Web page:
The Tale of Two Counties and Voter Turnout in 2012

Mar 8, 2013

Credit Tom Stovall / Flickr / Creative Commons

Two neighboring Southwest Florida counties saw both the largest jump in voter turnout from one presidential election to the next—as well as the most dramatic decrease.

During the 2008 presidential election, Collier County had a below average voter turnout. Just to the north in Lee County, there was the second highest turnout in the entire state.

In the span of four years, though, those counties practically switched places.

By the next presidential election, Collier County’s voter turnout jumped by 12 percent. But, Lee County’s turnout was almost 17 percent lower than in 2008.

It was the biggest voter-turnout decrease in all of Florida.

Collier County’s Supervisor of Elections Jennifer Edwards said that she thinks the jump there had a lot to do with the excitement people during the election.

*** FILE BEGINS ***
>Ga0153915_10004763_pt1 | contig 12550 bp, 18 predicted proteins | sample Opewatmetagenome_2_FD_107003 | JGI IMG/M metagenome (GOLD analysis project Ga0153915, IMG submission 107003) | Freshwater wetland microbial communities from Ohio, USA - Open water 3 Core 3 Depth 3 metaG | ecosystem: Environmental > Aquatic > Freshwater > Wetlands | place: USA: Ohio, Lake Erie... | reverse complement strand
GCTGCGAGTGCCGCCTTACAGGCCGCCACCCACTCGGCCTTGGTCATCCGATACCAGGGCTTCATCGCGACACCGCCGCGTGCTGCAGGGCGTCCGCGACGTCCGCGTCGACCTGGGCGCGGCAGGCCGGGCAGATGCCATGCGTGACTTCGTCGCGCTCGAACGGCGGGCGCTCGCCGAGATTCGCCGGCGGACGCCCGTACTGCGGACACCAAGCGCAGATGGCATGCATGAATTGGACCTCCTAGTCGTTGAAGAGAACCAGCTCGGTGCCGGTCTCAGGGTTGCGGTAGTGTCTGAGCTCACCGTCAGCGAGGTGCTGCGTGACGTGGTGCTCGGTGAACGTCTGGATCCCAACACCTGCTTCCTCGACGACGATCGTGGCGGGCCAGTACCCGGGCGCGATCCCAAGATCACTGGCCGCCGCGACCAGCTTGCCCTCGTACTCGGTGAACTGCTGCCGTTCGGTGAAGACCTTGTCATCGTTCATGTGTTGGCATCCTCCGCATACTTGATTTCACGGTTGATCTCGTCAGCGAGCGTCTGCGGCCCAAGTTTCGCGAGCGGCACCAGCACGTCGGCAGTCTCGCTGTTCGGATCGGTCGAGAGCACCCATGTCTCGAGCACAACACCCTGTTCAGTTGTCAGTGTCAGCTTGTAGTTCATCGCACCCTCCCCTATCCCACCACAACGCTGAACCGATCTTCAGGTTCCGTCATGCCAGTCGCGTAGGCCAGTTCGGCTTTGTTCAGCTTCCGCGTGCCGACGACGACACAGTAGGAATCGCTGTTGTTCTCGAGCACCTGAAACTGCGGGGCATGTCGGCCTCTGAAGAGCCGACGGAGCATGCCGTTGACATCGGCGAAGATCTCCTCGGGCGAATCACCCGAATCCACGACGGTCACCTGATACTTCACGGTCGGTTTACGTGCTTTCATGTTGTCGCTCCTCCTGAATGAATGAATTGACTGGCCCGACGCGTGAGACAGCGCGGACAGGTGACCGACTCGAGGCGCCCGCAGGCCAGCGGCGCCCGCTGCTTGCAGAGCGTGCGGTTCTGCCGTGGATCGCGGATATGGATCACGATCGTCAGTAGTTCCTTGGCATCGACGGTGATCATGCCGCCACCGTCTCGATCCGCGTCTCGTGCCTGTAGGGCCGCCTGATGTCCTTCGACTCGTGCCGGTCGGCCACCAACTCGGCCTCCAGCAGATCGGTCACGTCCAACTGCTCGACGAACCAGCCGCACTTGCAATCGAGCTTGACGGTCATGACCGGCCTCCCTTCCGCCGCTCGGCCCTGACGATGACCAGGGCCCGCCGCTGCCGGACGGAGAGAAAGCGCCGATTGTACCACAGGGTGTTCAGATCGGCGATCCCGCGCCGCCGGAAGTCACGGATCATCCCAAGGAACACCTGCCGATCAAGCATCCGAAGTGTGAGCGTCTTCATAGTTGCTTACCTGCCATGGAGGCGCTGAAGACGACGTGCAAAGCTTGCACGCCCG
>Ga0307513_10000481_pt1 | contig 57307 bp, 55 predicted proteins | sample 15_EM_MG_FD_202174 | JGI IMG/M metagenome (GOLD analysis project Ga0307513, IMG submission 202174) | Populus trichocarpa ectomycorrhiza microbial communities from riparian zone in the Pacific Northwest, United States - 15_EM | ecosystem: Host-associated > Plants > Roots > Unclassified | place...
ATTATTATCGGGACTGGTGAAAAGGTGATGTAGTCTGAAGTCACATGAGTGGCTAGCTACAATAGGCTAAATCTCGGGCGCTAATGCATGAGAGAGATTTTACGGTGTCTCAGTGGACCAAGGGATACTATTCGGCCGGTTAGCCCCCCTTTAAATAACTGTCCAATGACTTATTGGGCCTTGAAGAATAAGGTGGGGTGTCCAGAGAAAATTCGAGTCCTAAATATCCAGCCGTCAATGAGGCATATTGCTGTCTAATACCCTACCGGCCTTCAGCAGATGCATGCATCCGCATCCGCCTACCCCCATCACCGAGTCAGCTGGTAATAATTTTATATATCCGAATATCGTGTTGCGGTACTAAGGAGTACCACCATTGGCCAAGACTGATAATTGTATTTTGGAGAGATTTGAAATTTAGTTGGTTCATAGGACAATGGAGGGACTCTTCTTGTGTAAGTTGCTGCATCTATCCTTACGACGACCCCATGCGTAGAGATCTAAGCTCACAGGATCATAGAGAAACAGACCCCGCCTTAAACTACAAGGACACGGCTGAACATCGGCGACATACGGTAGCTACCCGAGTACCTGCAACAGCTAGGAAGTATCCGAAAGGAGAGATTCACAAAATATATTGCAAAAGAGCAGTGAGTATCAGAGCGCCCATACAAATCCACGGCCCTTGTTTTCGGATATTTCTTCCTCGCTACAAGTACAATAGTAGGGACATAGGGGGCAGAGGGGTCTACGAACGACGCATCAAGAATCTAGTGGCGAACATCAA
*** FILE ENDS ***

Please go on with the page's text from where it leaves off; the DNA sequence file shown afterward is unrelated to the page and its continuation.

“So it was a combination of local grassroots efforts and I can say that the parties worked really hard--both the Republican and Democratic parties to get their voters out to vote,” Edwards said.

Florida was at the center of a big political battle—and both parties ran significant get out the vote efforts. But, that explanation doesn’t account for Lee County’s record-breaking low turnout.

Sharon Harrington, Lee County supervisor of elections, said first it’s important to understand the differences between the two counties.

“Lee County is a lot larger,” Edwards said. “We have a lot more precincts, a lot more voters, than what Collier has.”

Also, Harrington said, in the time between 2008 and 2012 the state’s election rules were changed. It made voting in big counties like Lee—as well as Miami-Dade, Broward and Palm Beach—much harder.

“I think a lot of it had to do with the long lines that frightened people not just on Election Day itself, but during early voting,” Harrington said.

Harrington said the 2011 law—which cut early voting days throughout the state created unprecedentedly long lines in big cities. She also points her finger at a historically-long ballot and not enough voting equipment.

Harrington says she is relieved the Florida House of Representatives passed a law this week that basically undoes all the changes made by the 2011 law.

She says the bill doesn’t fix all the voting problems, but it it’s a step in the right direction.